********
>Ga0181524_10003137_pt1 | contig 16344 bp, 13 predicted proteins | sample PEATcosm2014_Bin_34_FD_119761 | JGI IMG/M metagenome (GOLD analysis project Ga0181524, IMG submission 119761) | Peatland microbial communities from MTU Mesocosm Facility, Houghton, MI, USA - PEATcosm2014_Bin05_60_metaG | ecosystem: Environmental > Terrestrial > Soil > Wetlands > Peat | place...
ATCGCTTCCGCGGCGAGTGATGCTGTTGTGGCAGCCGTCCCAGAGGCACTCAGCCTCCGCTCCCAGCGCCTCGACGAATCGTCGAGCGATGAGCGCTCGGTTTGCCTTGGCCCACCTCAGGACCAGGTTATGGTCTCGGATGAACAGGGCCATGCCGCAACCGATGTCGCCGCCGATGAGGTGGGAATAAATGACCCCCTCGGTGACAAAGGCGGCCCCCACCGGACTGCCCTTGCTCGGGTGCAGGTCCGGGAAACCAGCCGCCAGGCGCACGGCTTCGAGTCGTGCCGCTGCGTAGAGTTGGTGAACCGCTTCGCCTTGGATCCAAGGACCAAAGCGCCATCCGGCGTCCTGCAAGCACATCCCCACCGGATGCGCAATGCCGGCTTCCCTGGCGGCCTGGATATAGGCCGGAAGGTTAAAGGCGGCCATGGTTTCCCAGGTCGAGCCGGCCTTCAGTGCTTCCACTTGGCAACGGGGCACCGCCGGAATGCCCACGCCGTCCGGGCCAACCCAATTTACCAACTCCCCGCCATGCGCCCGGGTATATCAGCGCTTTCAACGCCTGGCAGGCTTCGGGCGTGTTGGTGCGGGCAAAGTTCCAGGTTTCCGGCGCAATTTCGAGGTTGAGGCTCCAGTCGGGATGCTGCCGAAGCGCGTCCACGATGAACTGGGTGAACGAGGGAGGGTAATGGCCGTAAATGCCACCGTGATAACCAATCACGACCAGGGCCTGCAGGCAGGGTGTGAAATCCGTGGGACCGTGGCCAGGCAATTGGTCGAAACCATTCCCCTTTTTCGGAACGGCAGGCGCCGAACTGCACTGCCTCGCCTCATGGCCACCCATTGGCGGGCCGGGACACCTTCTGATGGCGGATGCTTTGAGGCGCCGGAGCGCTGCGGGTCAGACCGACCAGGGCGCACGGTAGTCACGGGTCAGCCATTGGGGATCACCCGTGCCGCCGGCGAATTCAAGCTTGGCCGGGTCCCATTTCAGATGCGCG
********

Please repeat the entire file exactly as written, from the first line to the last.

>Ga0181524_10003137_pt1 | contig 16344 bp, 13 predicted proteins | sample PEATcosm2014_Bin_34_FD_119761 | JGI IMG/M metagenome (GOLD analysis project Ga0181524, IMG submission 119761) | Peatland microbial communities from MTU Mesocosm Facility, Houghton, MI, USA - PEATcosm2014_Bin05_60_metaG | ecosystem: Environmental > Terrestrial > Soil > Wetlands > Peat | place...
ATCGCTTCCGCGGCGAGTGATGCTGTTGTGGCAGCCGTCCCAGAGGCACTCAGCCTCCGCTCCCAGCGCCTCGACGAATCGTCGAGCGATGAGCGCTCGGTTTGCCTTGGCCCACCTCAGGACCAGGTTATGGTCTCGGATGAACAGGGCCATGCCGCAACCGATGTCGCCGCCGATGAGGTGGGAATAAATGACCCCCTCGGTGACAAAGGCGGCCCCCACCGGACTGCCCTTGCTCGGGTGCAGGTCCGGGAAACCAGCCGCCAGGCGCACGGCTTCGAGTCGTGCCGCTGCGTAGAGTTGGTGAACCGCTTCGCCTTGGATCCAAGGACCAAAGCGCCATCCGGCGTCCTGCAAGCACATCCCCACCGGATGCGCAATGCCGGCTTCCCTGGCGGCCTGGATATAGGCCGGAAGGTTAAAGGCGGCCATGGTTTCCCAGGTCGAGCCGGCCTTCAGTGCTTCCACTTGGCAACGGGGCACCGCCGGAATGCCCACGCCGTCCGGGCCAACCCAATTTACCAACTCCCCGCCATGCGCCCGGGTATATCAGCGCTTTCAACGCCTGGCAGGCTTCGGGCGTGTTGGTGCGGGCAAAGTTCCAGGTTTCCGGCGCAATTTCGAGGTTGAGGCTCCAGTCGGGATGCTGCCGAAGCGCGTCCACGATGAACTGGGTGAACGAGGGAGGGTAATGGCCGTAAATGCCACCGTGATAACCAATCACGACCAGGGCCTGCAGGCAGGGTGTGAAATCCGTGGGACCGTGGCCAGGCAATTGGTCGAAACCATTCCCCTTTTTCGGAACGGCAGGCGCCGAACTGCACTGCCTCGCCTCATGGCCACCCATTGGCGGGCCGGGACACCTTCTGATGGCGGATGCTTTGAGGCGCCGGAGCGCTGCGGGTCAGACCGACCAGGGCGCACGGTAGTCACGGGTCAGCCATTGGGGATCACCCGTGCCGCCGGCGAATTCAAGCTTGGCCGGGTCCCATTTCAGATGCGCG